Boys gather to form government

By: Jessica Nichols

Alumnus Derek Byrne returned to the University of Central Missouri on Monday, June 11, attending Missouri Boys State (MBS) for the second time. This year he went as a camp counselor.

“I attended MBS last year, and fortunately enough, I was asked to come back and work on staff,” Byrne said.  “Specifically, I was an assistant city counselor for Lewis City. I made sure all of the guys in my city were where they were supposed to be and knew what their responsibilities were.”

An eight-day camp, MBS teaches young adult males about government and leadership. Starting with the basics, the boys learned how to build a government from its start. Seniors Robert Bishop, Caleb Eissler, Josh Johnson and Keith Sommers attended.

“We elected officials for city, county, and state offices. And these elected officials had to do their job that entire week,” Johnson said. “I was on the Nationalist state party convention, so basically I planned ads and strategy for the state-wide candidates.”

In the first few days the boys receive a large amount of information on different aspects of government.

“I’d say the first half of the week was terrible, just because of all the information that was hard to learn and all the hard work that really wasn’t rewarded until Wednesday,” Johnson said.

Although some may struggle through the beginning, many accomplish more than they once thought they could as the week progresses.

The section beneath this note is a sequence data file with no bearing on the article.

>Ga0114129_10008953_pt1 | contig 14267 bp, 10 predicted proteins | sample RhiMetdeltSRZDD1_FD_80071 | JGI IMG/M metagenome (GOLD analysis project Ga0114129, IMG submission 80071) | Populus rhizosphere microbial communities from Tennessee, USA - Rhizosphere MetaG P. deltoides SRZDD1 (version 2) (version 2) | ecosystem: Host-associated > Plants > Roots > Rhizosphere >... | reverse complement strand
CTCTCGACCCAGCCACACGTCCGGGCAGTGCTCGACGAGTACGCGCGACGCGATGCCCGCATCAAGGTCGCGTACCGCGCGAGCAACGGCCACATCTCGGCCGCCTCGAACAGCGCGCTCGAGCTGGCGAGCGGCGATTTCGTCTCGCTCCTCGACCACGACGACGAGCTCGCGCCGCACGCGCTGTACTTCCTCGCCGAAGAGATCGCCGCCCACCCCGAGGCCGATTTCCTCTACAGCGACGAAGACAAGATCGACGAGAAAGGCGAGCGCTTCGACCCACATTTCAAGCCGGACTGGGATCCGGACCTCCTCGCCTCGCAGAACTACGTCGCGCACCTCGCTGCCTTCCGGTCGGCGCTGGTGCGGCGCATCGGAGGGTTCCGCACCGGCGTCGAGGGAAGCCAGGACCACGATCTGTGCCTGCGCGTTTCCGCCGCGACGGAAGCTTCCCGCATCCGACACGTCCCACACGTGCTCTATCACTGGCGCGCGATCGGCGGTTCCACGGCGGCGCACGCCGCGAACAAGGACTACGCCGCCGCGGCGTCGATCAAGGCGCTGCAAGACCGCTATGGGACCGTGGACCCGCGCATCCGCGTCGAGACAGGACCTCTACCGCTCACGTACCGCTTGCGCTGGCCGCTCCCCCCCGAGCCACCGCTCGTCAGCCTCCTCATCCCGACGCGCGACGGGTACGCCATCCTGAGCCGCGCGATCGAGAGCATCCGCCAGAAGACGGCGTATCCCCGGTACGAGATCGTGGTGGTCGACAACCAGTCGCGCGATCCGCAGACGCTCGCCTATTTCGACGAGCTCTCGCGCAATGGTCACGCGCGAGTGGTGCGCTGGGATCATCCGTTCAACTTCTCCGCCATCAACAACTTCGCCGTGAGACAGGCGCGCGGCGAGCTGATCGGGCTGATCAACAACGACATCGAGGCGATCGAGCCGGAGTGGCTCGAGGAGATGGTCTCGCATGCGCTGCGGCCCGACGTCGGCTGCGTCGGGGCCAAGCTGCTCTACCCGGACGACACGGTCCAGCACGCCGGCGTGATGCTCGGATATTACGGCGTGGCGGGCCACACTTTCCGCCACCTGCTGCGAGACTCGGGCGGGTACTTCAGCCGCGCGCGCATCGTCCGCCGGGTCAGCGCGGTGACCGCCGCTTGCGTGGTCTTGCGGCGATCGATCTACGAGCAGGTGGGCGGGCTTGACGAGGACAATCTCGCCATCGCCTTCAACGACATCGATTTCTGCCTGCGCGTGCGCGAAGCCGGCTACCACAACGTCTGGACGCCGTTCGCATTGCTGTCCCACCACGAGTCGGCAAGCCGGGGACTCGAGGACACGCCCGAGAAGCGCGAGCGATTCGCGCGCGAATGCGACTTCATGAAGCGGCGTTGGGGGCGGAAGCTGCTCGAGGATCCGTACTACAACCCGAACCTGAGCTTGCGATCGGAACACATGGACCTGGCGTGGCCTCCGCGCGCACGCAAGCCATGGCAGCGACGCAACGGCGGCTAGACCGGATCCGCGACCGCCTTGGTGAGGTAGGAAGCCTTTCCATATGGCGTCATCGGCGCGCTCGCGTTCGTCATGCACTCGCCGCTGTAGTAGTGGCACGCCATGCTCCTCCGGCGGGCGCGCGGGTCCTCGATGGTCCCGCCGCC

“But just seeing these guys prove to themselves, and me, how much they were capable of doing was absolutely awesome,” Byrne said. “They started out as 60 guys who didn’t know each other, among almost 900 others. But by the end of the week, they we’re members of a functioning city in a functioning state. Every one of them grew personally throughout the week, and getting to see that growth was incredible.”

The process opened attendees’ eyes to the importance of becoming an active community member.

 “I learned how important participation in my community is and that I really can make a difference,” Eissler said.

For Johnson, meeting the other MBS attendees made the week worthwhile.

“The best part was getting to know 60+ guys and creating a brotherhood in a week,” Johnson said.

Eissler agreed.

“I made some great new friendships over the course of that week,” Eissler said.

At the end of the session, boys return home to their communities with a better understanding of government and memories to last a lifetime.

“One of the guys in my city came up to me and told me how it had been one of the best weeks of his life and he had had so much fun, learned so much, and met some people who were now some of his best friends,” Byrne said. “He was just saying thank you to me for a good week, but it made me realize that I’m a very small part of something so much bigger than any one person. The Missouri Boys State staff works so hard to give citizens that experience, that chance to form relationships and ideas and grow as a young adult. As he told me about his experience, I realized just how big the impact of Boys State is.”

Any males who show an interest in going to the 2012 session of MBS and those interested in sponsoring an attendee should contact Byrne or visit the Boys State website, moboystate.org.